Phyllis Beveridge Nissila
For God so loved the world, that he gave his only begotten Son, that whosoever believeth in him should not perish, but have everlasting life (John 3:16, KJV).
There is a psychological phenomenon called “trauma bonding,” i.e., a kind of loyalty to a person or to a group that is destructive.
One famous case of trauma bonding prompted a new classification of this kind of abuse. It’s called “Stockholm Syndrome” and is based on what happened to hostages in a bank in Stockholm Sweden in August of 1973 where some of them ended up defending their captors. It’s a type of survival technique as well.
The phenomenon is officially defined as a “psychological response wherein a captive begins to identify closely with his or her captors, as well as with their agenda and demands” (britannica.com).
I would add the captivity could be not only physical (as was the case with the bank hostages) but also mental (think, mind control), psychological (think, the persuasive techniques of propaganda), social (peer pressure), and/or spiritual (cults).
Whereas bonding on its own is a good and necessary aspect of relationships, of course (think of an infant with its mother), when trauma is included, the relationship becomes abusive (think of fear-based mechanisms that keep abusers’ targets loyal, at least keep them from leaving).
The Trauma Bonding Power of the Politics of Division
I kept thinking about how trauma bonding plays into so much of what is happening in the politics of division of late in the United States.
Whereas until this century, our motto was “out of many, one” (E Pluribus Unum) and over the last over 240 years we have made great strides in applying that to our sense of justice and equality, it seems now the motto is almost the reverse, “out of one, many,” for myriad reasons.
My previous three posts* go into this idea in more depth and offer some encouragement to counter the negative ramifications of the phenomenon based, in my view, on “intersectionality” and other modern, divisive political strategies.
Specifically, though, what prompted me to share further thoughts on this idea (through a Christian lens), were lectures and follow-up discussions in which I participated at a recent three-day Summer Institute at Gutenberg College.
The overarching theme was “Tribes and Truth, What Happened to Civil Discourse?” and covered various contributing factors to “why good people are divided by politics and religion,” such as the power of propaganda, psychological factors, and philosophical orientations through time. For ours is not the only era when long-held cultural beliefs and practices have been challenged, causing some to be overthrown and replaced by others, good and bad.
We all agreed on the problem, however: the situation now seems to be one of the worst due to the speed of communication (Internet and social media) and, as above, the politics of division.
Why is Civil Discourse So Much Worse Now? Impossible, in Some Cases?!
In one discussion in particular, the question centered on how much worse the “warring factions” seem to be these days, even far worse than the opposing political and social groups who fought through the issues of the 1960s (those of us who lived through those years contributed some personal observations).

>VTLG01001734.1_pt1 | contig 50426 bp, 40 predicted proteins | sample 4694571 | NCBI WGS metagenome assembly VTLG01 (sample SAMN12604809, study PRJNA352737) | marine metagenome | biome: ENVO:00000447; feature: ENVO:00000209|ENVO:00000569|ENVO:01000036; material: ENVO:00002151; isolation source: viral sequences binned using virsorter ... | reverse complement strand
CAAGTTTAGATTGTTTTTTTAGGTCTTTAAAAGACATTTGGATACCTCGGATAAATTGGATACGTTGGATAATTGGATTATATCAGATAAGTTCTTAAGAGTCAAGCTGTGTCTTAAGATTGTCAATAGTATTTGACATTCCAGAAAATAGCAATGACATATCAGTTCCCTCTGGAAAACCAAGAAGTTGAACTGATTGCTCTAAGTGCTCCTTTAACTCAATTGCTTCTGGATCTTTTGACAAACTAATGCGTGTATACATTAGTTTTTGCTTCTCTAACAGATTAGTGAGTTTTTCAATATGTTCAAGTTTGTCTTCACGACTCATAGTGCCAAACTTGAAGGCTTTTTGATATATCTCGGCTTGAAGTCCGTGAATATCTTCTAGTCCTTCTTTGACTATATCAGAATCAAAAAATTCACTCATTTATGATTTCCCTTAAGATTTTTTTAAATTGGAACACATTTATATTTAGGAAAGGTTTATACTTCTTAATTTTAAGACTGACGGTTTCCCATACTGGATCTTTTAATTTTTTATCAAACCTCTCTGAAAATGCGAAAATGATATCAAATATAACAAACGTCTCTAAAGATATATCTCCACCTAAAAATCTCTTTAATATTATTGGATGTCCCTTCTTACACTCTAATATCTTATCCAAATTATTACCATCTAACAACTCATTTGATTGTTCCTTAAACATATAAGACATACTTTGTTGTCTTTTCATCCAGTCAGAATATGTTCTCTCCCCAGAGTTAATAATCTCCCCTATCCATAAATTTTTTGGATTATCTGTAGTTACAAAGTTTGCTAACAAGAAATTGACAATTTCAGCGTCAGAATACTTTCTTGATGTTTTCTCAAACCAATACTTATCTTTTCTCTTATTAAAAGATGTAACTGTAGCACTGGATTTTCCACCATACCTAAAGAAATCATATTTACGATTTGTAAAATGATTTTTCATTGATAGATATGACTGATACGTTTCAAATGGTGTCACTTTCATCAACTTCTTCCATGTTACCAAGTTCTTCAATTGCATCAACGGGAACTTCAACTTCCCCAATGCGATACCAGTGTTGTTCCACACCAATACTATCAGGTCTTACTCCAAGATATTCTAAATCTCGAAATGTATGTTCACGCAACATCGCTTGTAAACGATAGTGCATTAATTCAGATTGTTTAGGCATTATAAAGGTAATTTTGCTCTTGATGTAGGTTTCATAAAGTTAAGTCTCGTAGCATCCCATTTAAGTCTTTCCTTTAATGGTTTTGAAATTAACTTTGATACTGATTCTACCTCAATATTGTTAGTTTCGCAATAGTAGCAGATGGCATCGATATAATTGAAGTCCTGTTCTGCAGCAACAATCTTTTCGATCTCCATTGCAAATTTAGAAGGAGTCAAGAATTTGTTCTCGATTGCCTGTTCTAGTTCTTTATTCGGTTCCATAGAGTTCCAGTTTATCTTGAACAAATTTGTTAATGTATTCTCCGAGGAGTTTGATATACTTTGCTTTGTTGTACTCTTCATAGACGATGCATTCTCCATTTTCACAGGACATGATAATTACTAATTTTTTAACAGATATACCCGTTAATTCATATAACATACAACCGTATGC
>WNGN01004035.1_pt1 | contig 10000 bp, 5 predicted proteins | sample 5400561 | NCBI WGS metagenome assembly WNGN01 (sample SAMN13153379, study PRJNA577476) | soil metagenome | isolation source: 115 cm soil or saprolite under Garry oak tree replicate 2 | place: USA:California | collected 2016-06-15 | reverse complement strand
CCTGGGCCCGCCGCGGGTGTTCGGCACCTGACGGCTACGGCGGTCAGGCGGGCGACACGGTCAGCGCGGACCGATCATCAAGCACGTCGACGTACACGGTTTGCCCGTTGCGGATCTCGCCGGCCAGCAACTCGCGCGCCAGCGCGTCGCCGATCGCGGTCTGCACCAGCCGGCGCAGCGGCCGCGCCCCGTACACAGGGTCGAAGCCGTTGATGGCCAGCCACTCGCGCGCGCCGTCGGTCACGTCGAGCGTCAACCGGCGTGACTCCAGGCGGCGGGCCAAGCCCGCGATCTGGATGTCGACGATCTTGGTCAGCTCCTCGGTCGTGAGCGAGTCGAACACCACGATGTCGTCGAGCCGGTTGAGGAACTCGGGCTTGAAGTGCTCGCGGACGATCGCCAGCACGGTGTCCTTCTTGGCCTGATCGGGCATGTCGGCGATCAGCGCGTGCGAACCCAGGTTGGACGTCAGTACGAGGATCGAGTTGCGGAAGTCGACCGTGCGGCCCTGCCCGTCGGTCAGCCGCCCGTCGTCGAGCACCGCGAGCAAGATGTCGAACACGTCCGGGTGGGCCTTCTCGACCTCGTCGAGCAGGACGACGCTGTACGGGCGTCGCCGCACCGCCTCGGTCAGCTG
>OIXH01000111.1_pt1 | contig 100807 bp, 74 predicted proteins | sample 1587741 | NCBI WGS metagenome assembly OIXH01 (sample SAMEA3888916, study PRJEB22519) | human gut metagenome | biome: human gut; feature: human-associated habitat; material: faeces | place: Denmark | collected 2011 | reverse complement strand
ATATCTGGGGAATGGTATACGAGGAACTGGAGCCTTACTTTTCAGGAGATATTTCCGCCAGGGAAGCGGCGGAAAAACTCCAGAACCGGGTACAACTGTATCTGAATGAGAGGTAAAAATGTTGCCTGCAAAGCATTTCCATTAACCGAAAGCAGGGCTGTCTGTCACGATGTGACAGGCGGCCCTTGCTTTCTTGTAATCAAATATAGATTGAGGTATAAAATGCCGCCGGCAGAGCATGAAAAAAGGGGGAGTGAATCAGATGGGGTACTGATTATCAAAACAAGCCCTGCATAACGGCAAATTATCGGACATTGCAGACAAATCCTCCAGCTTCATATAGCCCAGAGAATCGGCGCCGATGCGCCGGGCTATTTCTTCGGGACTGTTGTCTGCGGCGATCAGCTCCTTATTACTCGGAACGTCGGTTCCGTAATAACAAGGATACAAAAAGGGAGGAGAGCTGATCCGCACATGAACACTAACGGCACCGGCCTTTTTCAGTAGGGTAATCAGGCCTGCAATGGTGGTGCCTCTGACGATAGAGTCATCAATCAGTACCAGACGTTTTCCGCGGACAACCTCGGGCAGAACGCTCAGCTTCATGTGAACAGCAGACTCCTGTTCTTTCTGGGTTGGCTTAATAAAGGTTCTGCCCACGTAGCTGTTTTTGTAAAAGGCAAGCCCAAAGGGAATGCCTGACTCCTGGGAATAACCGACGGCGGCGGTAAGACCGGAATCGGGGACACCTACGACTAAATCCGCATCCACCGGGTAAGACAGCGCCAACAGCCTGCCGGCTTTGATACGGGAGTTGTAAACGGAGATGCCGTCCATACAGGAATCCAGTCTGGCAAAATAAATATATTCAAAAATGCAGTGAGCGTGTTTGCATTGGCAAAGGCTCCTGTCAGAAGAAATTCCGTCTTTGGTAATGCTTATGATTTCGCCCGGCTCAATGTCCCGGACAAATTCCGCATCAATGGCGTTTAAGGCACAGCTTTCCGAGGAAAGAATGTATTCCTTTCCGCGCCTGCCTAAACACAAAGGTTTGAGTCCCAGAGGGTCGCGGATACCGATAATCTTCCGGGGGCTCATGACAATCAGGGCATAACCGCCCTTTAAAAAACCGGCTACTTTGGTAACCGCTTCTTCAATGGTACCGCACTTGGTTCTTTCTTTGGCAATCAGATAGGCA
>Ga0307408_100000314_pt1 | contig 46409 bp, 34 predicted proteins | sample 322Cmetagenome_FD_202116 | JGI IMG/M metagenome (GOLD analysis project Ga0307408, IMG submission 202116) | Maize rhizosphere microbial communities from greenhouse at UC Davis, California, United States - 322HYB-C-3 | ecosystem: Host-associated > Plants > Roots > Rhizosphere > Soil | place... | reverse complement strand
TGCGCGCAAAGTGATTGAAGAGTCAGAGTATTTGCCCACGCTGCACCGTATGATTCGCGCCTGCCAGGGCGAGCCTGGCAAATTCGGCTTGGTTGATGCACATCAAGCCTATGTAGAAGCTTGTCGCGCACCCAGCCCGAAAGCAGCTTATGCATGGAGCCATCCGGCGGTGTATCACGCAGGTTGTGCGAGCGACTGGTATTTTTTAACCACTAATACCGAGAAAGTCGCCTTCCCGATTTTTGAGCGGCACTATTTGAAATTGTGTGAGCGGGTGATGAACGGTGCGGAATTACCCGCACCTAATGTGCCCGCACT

One of the reasons, some thought, was that concurrent with all the upheaval then, there was still a strong desire to “get along.” An iconic photo, at left, called “Flower Power,” by Bernie Boston, symbolized in a way the desire for national unity–for peace–despite the fierce opposition to the Vietnam War.
I also believe that the spiritual “revolution,” i.e., revival called the “Jesus Movement” helped keep hope alive, if not for the ultimate solution about mankind’s continuous wars, to address a “bigger picture,” hope on a higher, more inclusive and all encompassing level, hope of a more existential nature touching on one of the most basic of all human quests: is there something more/bigger/better/eternal?
By contrast, if there were an iconic photo (and there are many), to underscore the hardening opposition to any kind of unity today, given the division that drives so much of not only political but interpersonal differences of opinion, I would pick the image of walled, closed silos, at left.
They are united in structure only, just as we all are still part of the United States (the state structure holding us together, as it were) but we are each growing further apart, it seems, with some wanting to separate us even more.
Indeed, it can be–and is being–argued this is due to a state of disunity ginned up by some in order to completely and fundamentally transform the nation to something else entirely. Socialism, for example.
The problem is, however, there has been too much unity going on–at least until now.
In a sense, we have been bonded in a good way in this country for a long time, despite our problems. And a healthy nation is extremely difficult to transform. Or, as one of the last century’s most brutal despots Josef Stalin (allegedly) put it,
America is like a healthy body and its resistance is threefold: its patriotism, its morality and its spiritual life. If we can undermine these three areas, America will collapse from within.
Thus we do indeed face far more treacherous times in our e pluribus unum because we’re a big nation with a lot of people who staunchly “hold certain truths to be self-evident” about freedom and limited government so the trauma to secure the bond to a new ideology, especially one that infringes on those freedoms, is going to have to be exceptionally harsh.
Nationally and personally.
Some of our inner cities and college campuses smell of the stench of that effort already. And it smells a lot like fire and brimstone…
But if the divisive effort is successful, we may well collapse from within–as any thinking and caring citizen comprehends while observing and/or experiencing the increasingly anti-patriotic, anti-traditional morals, and anti-spiritual (at least Judeo-Christian spiritual) ideologies and emotions on display more and more in the streets, in the classrooms, and in the halls of power.